Friends of Library searches for space

Published 10:56 pm Tuesday, September 22, 2009

For years, the Friends of Suffolk Library organization has supported numerous programs in the Suffolk Public Library system through its monthly used book sales, which bring in more than $20,000 annually for library programs and materials.

The books are sold from a decades-old warehouse on East Pinner Street, which, until recently, was owned by the Norfolk Southern Railway. The Friends of Suffolk Library maintained the building and surrounding land in exchange for a rent-free agreement from the railroad corporation.

However, the railroad recently sold the Friends of Suffolk Library building and others close by to LeOtis Williams, who owns LW’s Lawn Service and MWM Investments. The businesses’ offices are located next to the Friends of Suffolk Library building.

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Though Williams has told the organization’s volunteers they won’t have to move anytime soon, the organization already has begun forming plans, Prudence Bachmann, a Friends volunteer, said.

“We are going to start to try to develop a plan to find another facility in the city,” Bachmann said.

Bachmann wrote to the city this summer to request help finding another suitable space for the organization’s continued operations. City Manager Selena Cuffee-Glenn connected her with Gerry Jones, the city’s capital programs and buildings manager, to come up with a solution.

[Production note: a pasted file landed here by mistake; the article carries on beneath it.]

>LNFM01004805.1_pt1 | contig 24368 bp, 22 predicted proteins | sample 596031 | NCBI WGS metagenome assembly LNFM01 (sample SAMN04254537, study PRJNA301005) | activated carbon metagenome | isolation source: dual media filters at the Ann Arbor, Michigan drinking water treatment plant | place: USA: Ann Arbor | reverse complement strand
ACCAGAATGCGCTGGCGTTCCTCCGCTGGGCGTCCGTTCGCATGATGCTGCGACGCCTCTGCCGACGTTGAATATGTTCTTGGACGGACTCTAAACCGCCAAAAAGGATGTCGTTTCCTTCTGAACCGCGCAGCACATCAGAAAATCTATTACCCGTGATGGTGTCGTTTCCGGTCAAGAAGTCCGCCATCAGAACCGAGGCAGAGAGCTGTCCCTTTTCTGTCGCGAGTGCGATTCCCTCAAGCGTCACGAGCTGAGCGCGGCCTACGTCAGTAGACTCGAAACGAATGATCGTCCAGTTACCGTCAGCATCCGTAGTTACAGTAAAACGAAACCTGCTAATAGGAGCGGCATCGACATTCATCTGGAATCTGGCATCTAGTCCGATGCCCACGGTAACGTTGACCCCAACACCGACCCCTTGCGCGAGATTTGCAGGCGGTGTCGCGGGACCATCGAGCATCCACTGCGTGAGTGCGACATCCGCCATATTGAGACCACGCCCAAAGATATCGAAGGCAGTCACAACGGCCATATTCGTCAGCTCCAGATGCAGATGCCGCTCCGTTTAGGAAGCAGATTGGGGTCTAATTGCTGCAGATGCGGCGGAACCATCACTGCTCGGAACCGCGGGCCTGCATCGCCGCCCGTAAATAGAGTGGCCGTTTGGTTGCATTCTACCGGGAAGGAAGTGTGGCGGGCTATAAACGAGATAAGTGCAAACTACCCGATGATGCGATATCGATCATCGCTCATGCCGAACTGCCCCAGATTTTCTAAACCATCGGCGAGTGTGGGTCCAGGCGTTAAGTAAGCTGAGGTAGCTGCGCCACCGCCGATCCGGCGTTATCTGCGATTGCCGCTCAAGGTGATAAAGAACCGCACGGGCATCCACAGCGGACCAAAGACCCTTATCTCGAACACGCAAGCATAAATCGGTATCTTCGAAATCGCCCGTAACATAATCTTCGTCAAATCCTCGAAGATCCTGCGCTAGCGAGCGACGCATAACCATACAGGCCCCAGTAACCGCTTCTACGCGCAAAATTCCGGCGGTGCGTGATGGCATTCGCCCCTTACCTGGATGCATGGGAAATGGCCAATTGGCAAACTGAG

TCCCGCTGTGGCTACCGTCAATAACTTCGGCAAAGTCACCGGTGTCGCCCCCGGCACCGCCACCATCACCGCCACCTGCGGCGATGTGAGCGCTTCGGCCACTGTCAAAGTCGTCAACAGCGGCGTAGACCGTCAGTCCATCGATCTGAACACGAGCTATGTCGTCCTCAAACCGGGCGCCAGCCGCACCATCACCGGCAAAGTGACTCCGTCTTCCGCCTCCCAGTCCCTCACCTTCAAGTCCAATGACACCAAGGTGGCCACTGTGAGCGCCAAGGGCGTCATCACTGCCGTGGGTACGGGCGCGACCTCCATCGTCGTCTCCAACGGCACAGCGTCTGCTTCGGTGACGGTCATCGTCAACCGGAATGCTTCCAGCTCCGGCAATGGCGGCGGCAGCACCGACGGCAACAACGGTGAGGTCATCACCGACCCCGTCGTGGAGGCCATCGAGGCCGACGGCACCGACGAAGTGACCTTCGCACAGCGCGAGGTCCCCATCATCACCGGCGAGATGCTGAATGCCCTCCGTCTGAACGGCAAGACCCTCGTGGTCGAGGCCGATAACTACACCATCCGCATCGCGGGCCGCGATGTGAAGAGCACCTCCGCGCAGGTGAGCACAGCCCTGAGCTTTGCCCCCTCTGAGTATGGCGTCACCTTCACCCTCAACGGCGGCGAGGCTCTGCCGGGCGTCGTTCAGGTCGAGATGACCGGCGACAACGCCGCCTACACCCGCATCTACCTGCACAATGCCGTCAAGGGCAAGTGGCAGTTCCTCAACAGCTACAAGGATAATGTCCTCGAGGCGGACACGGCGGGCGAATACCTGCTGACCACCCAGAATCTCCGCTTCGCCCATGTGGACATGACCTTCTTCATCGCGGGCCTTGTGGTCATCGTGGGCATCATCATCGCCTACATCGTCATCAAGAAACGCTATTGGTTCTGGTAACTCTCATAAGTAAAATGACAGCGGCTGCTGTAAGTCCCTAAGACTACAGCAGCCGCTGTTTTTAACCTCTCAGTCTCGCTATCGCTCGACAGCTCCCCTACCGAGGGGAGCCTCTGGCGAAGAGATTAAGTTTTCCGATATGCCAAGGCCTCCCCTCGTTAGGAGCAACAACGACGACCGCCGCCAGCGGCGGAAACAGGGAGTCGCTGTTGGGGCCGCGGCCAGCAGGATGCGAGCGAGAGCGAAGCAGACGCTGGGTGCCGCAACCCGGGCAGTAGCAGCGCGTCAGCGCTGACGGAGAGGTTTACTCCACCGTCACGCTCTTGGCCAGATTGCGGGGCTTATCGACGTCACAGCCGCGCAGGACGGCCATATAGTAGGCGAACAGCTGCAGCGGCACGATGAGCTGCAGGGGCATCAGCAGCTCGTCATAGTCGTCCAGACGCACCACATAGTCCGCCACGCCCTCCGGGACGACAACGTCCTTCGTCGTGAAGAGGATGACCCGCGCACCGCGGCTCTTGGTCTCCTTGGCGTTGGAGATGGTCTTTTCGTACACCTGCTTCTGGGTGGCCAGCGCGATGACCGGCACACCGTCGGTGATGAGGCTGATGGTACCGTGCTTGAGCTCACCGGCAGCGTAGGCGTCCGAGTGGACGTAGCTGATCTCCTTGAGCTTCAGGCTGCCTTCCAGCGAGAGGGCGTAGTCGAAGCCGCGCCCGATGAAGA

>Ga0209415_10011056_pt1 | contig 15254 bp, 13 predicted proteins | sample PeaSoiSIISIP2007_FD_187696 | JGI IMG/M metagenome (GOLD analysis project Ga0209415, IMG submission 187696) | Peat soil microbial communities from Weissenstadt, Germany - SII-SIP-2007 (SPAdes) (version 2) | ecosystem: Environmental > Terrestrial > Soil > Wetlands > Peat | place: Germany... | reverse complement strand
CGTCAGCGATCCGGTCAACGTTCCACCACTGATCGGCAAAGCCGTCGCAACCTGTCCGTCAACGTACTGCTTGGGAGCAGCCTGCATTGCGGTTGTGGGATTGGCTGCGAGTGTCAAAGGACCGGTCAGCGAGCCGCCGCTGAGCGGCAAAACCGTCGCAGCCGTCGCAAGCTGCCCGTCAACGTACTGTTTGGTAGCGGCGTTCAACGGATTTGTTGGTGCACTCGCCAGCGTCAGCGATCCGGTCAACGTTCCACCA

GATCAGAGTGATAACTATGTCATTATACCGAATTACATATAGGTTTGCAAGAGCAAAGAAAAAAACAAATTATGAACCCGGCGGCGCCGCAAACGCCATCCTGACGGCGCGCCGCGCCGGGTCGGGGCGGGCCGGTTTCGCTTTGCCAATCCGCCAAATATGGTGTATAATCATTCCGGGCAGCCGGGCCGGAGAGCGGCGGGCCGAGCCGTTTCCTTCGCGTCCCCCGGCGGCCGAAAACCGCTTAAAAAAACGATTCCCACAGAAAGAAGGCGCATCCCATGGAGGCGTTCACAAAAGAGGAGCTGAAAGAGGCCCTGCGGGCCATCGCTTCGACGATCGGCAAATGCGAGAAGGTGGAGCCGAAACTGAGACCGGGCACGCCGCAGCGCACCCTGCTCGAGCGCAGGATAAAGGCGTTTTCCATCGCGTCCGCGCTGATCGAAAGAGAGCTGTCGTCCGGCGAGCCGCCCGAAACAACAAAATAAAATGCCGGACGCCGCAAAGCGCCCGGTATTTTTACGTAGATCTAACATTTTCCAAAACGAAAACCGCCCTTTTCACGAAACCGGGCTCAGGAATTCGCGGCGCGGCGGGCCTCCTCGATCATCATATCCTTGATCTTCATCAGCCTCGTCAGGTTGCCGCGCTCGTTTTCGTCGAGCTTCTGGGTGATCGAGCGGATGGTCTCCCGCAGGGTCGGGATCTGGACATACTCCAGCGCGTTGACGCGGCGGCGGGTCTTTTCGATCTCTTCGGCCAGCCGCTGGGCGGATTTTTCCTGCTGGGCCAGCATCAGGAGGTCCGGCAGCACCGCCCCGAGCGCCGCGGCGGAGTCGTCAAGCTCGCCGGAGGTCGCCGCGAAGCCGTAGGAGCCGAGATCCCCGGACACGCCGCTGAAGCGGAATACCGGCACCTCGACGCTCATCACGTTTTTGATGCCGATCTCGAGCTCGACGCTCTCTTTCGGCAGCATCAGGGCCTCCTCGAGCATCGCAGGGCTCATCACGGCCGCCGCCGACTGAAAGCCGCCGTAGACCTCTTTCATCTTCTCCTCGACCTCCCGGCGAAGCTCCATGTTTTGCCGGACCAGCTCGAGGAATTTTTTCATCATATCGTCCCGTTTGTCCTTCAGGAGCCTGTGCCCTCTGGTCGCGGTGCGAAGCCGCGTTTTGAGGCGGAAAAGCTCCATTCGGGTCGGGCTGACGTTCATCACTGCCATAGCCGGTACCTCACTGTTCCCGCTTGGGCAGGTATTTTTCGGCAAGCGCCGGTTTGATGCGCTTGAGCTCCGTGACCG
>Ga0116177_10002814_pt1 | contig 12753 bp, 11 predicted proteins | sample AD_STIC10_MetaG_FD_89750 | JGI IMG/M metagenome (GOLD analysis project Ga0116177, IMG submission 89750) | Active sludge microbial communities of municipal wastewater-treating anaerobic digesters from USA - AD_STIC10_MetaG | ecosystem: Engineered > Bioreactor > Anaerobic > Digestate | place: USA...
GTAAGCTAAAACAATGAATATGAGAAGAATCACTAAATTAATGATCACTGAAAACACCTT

Bachmann said the organization has talked with Williams, who could not be reached for comment on this story.

“There’s no panic on our part,” Bachmann said. “Mr. LeOtis is an extremely professional person. I think we’ll probably be there for another couple of years, unless the city finds us a really great space.”

Volunteers estimate the warehouse, which has no heating or air conditioning, contains more than 50,000 books. Sales are held the first Friday and Saturday of every month, except July and January.

In addition to selling donated books, the organization also gives many away to the jail, Sunday schools and other groups that need them, Bachmann said.

Bachmann seemed confident the group would be able to find another space when it needs to leave its current building. Closing the doors on Friends of Suffolk Library is the last thing she would want, she said.

“That would be, to me, just horrible,” Bachmann said. “If we had to move and couldn’t find a space, I would hate that.”

Bachmann also mentioned the group is in need of more volunteers to help sort books at the warehouse, 701 E. Pinner St., on Wednesdays from 9:30 a.m. to 12:30 p.m.